Jewish cremation: beliefs
For centuries, Jewish law, or Halachah, has mandated that burial in the ground is the only acceptable option for Jewish families when caring for a loved one who has passed. Yet today, despite tradition and continued opposition from some in the Jewish community, many Jewish people are choosing cremation instead of – or as part of – traditional burial.
Traditional Jewish preference for burial
Throughout Jewish history, religious leaders and followers have presented many arguments against cremation. Members of the Jewish faith often prefer burial to comply with religious beliefs about ownership of the body, the soul’s connection to the human body and the mourning process.
Centuries ago, cremation was a pagan practice, and has since been associated with pagan religious beliefs. Jewish communities were always encouraged to separate themselves as much as possible from pagan rituals, which led to a widespread dislike of cremation among Jewish people. Today, many religious communities still view cremation as a pagan practice. The association of cremation with paganism leads some Jewish leaders to think anyone who chooses cremation is denying the word of God.
Ownership of the body
The care of a loved one who has passed is especially important in Judaism. In Jewish law, the human body belongs to God, not to the individual. The Torah states that the human body was created in the image and likeness of God and is His property, while the individual is only borrowing the body for his or her time on earth. Cremation is then seen as destruction of property, rather than a personal decision made about one’s end of life care. Burial is seen as the preferred Jewish practice, as it returns the borrowed body to the ground as it was given to them.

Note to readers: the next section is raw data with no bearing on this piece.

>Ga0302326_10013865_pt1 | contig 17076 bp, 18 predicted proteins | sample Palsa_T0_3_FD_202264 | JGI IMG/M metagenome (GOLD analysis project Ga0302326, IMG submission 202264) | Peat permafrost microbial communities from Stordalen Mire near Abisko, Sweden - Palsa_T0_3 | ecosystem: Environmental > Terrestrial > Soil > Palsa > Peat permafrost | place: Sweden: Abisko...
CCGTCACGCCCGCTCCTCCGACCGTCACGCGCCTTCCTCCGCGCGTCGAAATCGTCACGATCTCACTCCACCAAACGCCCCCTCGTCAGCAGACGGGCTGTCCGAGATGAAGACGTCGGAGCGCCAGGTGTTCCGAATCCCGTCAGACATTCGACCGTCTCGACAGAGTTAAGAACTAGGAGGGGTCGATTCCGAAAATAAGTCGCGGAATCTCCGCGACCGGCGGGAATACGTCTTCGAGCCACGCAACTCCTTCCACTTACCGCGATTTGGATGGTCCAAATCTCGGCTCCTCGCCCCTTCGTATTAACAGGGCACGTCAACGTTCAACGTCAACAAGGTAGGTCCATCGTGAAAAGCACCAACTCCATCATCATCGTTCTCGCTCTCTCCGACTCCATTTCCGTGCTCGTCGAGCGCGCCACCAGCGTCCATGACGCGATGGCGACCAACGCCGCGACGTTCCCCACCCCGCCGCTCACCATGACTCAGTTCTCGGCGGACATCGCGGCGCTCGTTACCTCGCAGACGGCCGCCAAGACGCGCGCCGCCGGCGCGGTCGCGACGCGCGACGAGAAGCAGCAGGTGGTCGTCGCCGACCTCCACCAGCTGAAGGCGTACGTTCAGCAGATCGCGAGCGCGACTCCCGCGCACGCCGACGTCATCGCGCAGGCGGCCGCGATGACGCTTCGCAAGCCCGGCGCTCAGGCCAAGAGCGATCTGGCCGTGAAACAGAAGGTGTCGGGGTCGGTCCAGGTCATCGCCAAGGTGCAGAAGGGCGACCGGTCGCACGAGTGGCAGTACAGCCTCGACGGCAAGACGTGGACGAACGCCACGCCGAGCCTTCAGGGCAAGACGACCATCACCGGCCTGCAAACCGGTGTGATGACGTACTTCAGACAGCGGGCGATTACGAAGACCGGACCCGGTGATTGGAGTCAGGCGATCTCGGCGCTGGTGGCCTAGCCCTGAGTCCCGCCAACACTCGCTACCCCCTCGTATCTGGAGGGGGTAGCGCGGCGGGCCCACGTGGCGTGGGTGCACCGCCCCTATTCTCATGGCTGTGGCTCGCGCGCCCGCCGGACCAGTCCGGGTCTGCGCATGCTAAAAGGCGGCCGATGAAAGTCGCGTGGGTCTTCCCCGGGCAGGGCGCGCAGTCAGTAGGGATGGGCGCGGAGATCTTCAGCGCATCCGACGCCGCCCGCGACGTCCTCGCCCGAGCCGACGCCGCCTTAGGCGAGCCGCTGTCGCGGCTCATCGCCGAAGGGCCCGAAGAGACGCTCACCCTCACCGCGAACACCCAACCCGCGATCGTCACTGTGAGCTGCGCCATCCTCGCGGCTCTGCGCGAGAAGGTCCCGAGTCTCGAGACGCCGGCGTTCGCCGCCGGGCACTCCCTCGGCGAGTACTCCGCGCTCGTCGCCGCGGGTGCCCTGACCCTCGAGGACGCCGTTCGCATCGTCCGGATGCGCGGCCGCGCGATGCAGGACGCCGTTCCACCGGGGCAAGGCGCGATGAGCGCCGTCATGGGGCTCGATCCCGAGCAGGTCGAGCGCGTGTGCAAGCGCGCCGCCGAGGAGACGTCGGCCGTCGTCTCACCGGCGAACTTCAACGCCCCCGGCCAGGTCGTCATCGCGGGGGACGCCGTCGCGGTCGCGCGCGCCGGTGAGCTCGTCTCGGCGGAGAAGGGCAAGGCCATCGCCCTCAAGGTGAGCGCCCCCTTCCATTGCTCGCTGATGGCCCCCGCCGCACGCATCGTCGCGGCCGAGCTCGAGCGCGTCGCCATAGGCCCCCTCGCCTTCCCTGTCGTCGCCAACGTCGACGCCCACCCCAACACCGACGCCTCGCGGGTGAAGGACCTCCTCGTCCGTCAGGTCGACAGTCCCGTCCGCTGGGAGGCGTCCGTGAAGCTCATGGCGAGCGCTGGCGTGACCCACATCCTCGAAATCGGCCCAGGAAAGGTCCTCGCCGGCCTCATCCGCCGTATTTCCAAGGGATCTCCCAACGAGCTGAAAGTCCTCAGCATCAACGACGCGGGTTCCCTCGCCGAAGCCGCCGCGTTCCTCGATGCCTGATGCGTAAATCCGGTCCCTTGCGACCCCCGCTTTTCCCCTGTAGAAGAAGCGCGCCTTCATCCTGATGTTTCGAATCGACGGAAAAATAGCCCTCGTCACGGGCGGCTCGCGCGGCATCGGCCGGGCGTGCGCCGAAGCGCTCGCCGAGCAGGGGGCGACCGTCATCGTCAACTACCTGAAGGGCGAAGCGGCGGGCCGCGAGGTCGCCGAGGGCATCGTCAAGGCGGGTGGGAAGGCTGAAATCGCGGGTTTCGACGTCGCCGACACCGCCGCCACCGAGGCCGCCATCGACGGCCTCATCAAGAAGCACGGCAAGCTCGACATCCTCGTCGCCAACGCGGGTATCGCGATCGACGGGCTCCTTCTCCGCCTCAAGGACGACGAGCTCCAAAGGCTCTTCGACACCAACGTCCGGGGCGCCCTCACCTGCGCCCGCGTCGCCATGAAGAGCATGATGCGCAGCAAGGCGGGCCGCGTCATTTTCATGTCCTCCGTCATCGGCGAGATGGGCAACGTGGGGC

The soul’s connection to the body
The Jewish mystical tradition, or Kabbalah, holds that the soul does not immediately depart the body upon death. The separation of body and soul is said to happen gradually as the body decays in the earth. Jewish tradition calls for burial because it allows the soul to slowly depart the body and find comfort in its new home. Many Jewish communities view cremation as an interruption to this process, believing it forces an immediate separation of the body and soul.
The belief that the soul slowly departs from the body speeds up the funeral process, as family members want to ease their loved ones through to the other side quickly. Traditionally, Jewish funerals are scheduled for the earliest possible time, ideally on the same day as the passing, so the soul can reach eternal rest as quickly as possible.
This belief that the soul is still attached to the body also prohibits Jewish followers from embalming the body, burying the body in a mausoleum, or donating the body to science. To expedite the decay, a proper Jewish burial is to take place immediately, and the body is to be buried in a wooden casket, without any metal materials.